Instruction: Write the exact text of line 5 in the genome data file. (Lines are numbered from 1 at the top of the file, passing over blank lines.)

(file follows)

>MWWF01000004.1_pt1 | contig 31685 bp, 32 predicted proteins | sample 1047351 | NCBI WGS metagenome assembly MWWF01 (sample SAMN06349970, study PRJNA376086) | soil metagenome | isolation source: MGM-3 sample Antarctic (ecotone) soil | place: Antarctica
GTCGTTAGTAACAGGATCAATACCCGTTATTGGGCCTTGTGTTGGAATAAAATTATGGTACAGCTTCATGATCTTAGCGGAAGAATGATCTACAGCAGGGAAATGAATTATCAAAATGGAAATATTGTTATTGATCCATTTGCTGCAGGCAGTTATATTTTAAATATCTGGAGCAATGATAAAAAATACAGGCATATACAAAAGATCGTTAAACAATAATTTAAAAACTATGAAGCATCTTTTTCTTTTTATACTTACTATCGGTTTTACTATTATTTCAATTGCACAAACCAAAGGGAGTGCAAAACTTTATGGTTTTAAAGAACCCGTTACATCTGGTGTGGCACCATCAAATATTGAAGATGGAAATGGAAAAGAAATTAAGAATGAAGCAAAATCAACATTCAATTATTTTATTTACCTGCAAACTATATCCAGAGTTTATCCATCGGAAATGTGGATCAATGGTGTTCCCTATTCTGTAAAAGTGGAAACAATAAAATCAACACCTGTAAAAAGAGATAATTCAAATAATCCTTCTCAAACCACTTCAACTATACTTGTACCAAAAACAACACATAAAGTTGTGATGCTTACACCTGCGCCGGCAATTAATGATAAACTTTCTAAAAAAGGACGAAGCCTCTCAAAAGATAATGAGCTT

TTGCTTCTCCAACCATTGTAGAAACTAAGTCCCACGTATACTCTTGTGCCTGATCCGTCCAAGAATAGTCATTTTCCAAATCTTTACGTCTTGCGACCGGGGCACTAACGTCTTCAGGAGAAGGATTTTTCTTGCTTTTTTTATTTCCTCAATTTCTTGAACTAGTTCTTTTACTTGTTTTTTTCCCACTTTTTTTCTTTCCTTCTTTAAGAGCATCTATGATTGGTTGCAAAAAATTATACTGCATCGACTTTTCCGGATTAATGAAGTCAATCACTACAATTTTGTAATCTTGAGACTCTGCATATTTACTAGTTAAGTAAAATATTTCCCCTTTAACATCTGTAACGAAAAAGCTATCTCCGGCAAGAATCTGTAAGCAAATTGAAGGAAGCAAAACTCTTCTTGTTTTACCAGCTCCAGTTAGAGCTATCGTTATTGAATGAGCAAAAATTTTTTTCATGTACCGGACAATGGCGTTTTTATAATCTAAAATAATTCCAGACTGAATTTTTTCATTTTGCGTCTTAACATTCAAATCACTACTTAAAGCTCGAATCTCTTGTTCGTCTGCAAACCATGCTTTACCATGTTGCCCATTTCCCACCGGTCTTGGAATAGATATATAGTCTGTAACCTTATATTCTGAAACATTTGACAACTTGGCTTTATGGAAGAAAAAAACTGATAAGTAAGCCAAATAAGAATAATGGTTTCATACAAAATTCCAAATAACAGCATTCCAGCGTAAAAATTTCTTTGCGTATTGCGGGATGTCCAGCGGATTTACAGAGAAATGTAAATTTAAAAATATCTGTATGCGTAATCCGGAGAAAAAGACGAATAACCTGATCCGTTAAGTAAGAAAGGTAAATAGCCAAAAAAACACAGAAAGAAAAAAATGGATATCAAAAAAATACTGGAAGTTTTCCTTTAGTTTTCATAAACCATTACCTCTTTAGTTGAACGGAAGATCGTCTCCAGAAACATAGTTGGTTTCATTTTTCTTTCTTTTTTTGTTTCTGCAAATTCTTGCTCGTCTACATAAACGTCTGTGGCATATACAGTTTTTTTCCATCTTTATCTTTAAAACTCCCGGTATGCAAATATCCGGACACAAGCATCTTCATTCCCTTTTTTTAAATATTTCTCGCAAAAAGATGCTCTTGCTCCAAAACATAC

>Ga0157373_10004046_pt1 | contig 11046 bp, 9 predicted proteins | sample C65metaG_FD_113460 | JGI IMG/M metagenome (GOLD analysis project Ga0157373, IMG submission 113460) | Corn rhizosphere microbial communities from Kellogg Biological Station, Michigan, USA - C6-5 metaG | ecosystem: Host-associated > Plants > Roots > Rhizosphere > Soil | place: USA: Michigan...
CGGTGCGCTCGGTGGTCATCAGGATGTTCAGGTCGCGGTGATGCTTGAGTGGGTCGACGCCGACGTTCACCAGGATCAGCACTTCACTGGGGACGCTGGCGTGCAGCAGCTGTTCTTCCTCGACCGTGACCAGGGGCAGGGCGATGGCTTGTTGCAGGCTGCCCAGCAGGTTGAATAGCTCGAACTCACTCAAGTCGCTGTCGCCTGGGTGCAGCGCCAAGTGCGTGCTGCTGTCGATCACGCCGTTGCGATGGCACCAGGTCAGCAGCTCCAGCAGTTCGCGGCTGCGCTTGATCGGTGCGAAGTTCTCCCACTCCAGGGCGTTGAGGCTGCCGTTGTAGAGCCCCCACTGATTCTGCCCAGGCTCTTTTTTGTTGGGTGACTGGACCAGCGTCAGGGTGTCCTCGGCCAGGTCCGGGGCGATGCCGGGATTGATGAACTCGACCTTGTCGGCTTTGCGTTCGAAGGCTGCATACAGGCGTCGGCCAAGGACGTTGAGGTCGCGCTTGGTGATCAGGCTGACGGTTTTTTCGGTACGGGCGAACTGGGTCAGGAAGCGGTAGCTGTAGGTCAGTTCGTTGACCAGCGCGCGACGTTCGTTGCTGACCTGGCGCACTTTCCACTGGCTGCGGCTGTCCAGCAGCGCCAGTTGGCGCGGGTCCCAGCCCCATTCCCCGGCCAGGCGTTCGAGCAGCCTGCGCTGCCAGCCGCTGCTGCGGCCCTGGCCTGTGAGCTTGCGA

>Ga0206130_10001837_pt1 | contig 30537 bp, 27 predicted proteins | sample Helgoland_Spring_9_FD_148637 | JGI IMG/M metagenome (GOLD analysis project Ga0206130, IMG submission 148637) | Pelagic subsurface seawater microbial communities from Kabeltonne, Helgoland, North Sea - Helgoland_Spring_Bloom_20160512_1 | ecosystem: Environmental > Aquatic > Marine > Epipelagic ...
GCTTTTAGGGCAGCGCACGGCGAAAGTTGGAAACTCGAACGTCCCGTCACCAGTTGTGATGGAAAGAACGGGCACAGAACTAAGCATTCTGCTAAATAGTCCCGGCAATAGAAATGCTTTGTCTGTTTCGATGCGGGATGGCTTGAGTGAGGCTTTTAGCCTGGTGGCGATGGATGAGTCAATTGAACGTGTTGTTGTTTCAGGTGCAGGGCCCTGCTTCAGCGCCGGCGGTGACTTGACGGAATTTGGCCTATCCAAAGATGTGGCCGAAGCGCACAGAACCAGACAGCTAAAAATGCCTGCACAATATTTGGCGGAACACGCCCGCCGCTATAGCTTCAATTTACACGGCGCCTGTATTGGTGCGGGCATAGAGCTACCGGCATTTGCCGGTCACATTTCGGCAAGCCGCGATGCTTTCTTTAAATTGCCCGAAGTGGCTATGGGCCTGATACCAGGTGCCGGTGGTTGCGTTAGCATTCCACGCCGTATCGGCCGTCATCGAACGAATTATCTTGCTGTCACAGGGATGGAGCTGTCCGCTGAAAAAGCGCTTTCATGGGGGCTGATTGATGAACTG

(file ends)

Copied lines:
CGGTGCGCTCGGTGGTCATCAGGATGTTCAGGTCGCGGTGATGCTTGAGTGGGTCGACGCCGACGTTCACCAGGATCAGCACTTCACTGGGGACGCTGGCGTGCAGCAGCTGTTCTTCCTCGACCGTGACCAGGGGCAGGGCGATGGCTTGTTGCAGGCTGCCCAGCAGGTTGAATAGCTCGAACTCACTCAAGTCGCTGTCGCCTGGGTGCAGCGCCAAGTGCGTGCTGCTGTCGATCACGCCGTTGCGATGGCACCAGGTCAGCAGCTCCAGCAGTTCGCGGCTGCGCTTGATCGGTGCGAAGTTCTCCCACTCCAGGGCGTTGAGGCTGCCGTTGTAGAGCCCCCACTGATTCTGCCCAGGCTCTTTTTTGTTGGGTGACTGGACCAGCGTCAGGGTGTCCTCGGCCAGGTCCGGGGCGATGCCGGGATTGATGAACTCGACCTTGTCGGCTTTGCGTTCGAAGGCTGCATACAGGCGTCGGCCAAGGACGTTGAGGTCGCGCTTGGTGATCAGGCTGACGGTTTTTTCGGTACGGGCGAACTGGGTCAGGAAGCGGTAGCTGTAGGTCAGTTCGTTGACCAGCGCGCGACGTTCGTTGCTGACCTGGCGCACTTTCCACTGGCTGCGGCTGTCCAGCAGCGCCAGTTGGCGCGGGTCCCAGCCCCATTCCCCGGCCAGGCGTTCGAGCAGCCTGCGCTGCCAGCCGCTGCTGCGGCCCTGGCCTGTGAGCTTGCGA